How to Find the Right Counselor for Your Teenager
Choosing a therapist or counselor for your teenager is an important decision that should not be taken lightly. This report contains professional advice on choosing a therapist compiled from trusted authorities in adolescent mental health such as kidshealth.org, psychologytoday.com, and goodtherapy.org.
Therapy can help teenagers develop problem-solving skills, overcome emotional or behavioral problems, improve self-esteem, cope with stress, and improve communication skills with family members and friends.
Should My Teenager Talk to a Counselor?
Sometimes it is clear that a teenager would benefit from seeing a counselor. Other times, the cause of a teenager’s sudden change in behavior or mood can be difficult to pin point. KidsHealth.org provides a thorough list of signs to look for if you are considering counseling for your teenager:
- learning or attention problems (such as ADHD) behavioral problems (such as excessive anger, acting out, bedwetting or eating disorders)
- a significant drop in grades, particularly if your child normally maintains high grades
- episodes of sadness, tearfulness, or depression
- social withdrawal or isolation
- being the victim of bullying or bullying other children
- decreased interest in previously enjoyed activities
- sudden changes in appetite (particularly in adolescents)
- insomnia or increased sleepiness
- excessive school absenteeism or tardiness
- development of or an increase in physical complaints (such as headache, stomachache, or not feeling well) despite a normal physical exam by your doctor
- management of a serious, acute, or chronic illness
- signs of alcohol, drug, or other substance use (such as solvents or prescription drug abuse)
- problems in transitions (following separation, divorce, or relocation)
- bereavement issues
- custody evaluations
- therapy following sexual, physical, or emotional abuse or other traumatic events
In addition to these tell signs kidshealth.org suggest talking to teachers who interact regularly with your child to gather additional information about your teenager’s behavior and mood outside of the home.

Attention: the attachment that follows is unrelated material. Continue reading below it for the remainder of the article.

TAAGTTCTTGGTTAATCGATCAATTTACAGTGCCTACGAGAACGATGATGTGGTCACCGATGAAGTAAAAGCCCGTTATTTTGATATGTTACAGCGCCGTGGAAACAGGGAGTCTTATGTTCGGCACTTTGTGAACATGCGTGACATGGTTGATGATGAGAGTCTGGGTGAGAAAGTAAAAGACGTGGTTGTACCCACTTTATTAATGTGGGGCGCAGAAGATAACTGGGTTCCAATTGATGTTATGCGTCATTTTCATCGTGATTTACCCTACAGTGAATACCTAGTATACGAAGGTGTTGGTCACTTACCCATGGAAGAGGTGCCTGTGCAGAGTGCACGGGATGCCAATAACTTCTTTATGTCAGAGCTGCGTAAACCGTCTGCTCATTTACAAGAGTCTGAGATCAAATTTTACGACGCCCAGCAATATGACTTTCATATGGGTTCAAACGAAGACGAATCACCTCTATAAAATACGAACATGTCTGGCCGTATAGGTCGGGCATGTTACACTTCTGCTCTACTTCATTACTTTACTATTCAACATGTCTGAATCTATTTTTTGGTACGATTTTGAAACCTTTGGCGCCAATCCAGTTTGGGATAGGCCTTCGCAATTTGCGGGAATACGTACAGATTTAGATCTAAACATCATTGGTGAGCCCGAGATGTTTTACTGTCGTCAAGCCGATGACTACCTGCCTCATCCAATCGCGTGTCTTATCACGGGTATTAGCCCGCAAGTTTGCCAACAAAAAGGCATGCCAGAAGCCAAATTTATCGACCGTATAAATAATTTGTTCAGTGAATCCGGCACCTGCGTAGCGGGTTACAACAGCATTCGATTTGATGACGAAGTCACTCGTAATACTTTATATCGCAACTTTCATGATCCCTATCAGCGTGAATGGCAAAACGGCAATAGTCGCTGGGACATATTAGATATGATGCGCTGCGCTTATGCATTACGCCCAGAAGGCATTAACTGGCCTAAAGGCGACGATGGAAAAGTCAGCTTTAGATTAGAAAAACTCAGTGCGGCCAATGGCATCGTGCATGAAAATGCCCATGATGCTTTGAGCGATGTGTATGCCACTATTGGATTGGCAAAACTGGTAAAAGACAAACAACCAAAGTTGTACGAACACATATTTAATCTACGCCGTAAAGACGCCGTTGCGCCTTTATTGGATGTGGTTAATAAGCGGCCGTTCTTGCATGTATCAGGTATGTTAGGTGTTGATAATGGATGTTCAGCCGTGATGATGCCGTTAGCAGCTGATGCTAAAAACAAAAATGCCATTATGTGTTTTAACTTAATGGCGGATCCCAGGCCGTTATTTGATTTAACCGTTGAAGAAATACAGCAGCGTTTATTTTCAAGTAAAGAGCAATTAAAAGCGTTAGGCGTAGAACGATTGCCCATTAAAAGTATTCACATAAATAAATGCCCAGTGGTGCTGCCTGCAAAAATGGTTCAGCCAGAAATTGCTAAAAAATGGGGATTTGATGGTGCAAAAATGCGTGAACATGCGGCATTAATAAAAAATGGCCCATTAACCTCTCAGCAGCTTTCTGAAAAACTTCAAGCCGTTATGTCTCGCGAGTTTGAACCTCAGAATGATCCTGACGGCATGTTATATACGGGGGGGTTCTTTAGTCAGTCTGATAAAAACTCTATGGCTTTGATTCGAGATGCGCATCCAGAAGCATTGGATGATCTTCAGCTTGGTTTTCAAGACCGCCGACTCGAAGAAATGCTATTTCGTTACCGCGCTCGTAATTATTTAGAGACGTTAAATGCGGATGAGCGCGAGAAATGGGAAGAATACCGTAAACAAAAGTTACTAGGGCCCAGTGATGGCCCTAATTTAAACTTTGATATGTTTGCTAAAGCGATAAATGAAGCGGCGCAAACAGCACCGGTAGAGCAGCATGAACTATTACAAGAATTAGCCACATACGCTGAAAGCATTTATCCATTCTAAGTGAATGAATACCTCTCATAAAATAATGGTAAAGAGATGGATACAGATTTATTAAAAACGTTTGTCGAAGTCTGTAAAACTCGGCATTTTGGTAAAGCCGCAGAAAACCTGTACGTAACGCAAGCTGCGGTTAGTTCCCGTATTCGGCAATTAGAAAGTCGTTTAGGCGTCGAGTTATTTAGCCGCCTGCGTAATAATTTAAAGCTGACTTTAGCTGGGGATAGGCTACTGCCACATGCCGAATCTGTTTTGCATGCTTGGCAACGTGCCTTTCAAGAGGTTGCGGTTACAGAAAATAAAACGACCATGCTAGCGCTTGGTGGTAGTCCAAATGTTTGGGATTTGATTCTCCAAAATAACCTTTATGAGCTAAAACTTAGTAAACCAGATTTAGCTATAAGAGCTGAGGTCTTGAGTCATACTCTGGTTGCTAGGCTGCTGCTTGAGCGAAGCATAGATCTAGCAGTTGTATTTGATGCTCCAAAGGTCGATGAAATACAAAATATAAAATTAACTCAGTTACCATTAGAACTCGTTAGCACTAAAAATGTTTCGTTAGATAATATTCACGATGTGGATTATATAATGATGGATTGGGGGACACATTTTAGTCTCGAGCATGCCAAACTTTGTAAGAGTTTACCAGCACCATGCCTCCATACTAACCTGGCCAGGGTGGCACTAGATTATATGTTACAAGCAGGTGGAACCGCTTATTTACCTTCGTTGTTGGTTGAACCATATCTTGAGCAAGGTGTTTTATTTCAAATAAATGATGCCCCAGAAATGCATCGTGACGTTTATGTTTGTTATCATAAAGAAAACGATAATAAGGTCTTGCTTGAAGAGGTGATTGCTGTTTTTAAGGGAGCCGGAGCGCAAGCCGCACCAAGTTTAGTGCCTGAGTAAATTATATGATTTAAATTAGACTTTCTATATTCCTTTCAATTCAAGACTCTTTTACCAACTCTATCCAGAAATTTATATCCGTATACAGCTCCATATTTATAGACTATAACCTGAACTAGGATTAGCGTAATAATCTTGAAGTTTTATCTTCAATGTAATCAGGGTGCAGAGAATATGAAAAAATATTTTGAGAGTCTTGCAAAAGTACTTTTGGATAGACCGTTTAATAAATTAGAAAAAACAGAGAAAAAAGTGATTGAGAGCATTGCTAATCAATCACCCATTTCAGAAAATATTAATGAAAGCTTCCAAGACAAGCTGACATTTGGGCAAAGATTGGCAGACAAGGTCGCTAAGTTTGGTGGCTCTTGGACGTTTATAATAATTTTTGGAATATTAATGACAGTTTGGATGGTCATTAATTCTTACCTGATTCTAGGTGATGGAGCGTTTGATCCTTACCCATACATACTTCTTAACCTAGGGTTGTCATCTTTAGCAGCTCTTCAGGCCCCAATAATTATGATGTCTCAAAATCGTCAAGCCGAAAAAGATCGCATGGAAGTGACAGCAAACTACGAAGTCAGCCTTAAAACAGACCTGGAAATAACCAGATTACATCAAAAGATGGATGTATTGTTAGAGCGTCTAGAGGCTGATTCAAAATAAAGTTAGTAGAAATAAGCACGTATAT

Discussing your teenager’s mental state with your primary care provider or pediatric doctor can help rule out any medical conditions that could be contributing to sudden changes in your son or daughter. You doctor may also be able to refer you to a counselor.
What Kind of Counselor or Therapist Should My Teenager See?
Like in many other professions, there are different types of credentialing and education within the broad counseling or therapist profession. In fact, PsychologyToday.com lists over 50 different types of credentials that a counselor or therapist may have. Feel free to review the list of credential by following the link in the footnote at the bottom of the page. Below is a summary of the major differences between the most prevalent credentials:
Marriage & Family Therapist (LMFT): LMFTs have a master’s degree specializing in family and interpersonal dynamics and treat individuals in the context of family relationships.
- Licensed Mental Health Counselor (LMHC): LMHC have a master’s degree in counseling and can treat a variety of mental and emotional issues using a various therapeutic techniques.
- Licensed Clinical Social Worker (LCSW): LCSW hold a master’s degree in social work and may use a variety of therapeutic techniques, including psychodynamic therapy or cognitive-behavioral therapy.
- Psychologist (PhD): Psychologists have earned a doctorate degree in psychology with training focused on theory and research methods.
- Psychiatrist (MD or DO): Psychiatrists are medical doctors, who after completing medical school, receive an additional four years of specialized mental-health training. Psychiatrists treat the full range of emotional and mental disorders and are licensed to prescribe medication.
As a general rule, kidshealth.org advises that your teenager’s therapist should hold a professional (graduate) degree in the field of mental health and be licensed by your state. Popular therapist directories such as Psychologytoday.com and Goodtherapy.org verify the credentials of its members and are good place to start looking.
What Are the Most Important Factor To Consider?
- The Right Match: The American Psychological Association state that choosing a therapist or counselor whom you have a good rapport with and a high level of personal comfort is critical to determining whether or not to work with a particular therapist. Goodtherapy.org lists it as the number one factor on how to choose a counselor or therapist.
- Consultation: It is important to “interview” the therapist to make sure you and your child are comfortable and it is in fact the right match. Goodtherapy.org offers good questions to ask yourself when “interviewing” a therapist:
- Do you feel safe and comfortable?
- Is it easy to make small talk?
- Is the person down to earth and easy to relate to or does he or she feel cold and emotionally removed?
- Is the therapist a “know it all” or arrogant?
- Specialties: Ask the therapist if they specialize in treating teenagers and adolescents or look at the services offered on their website. Ask about their professional and academic experience working with teenagers.
Sources used to compile this report:
By Miguel Brown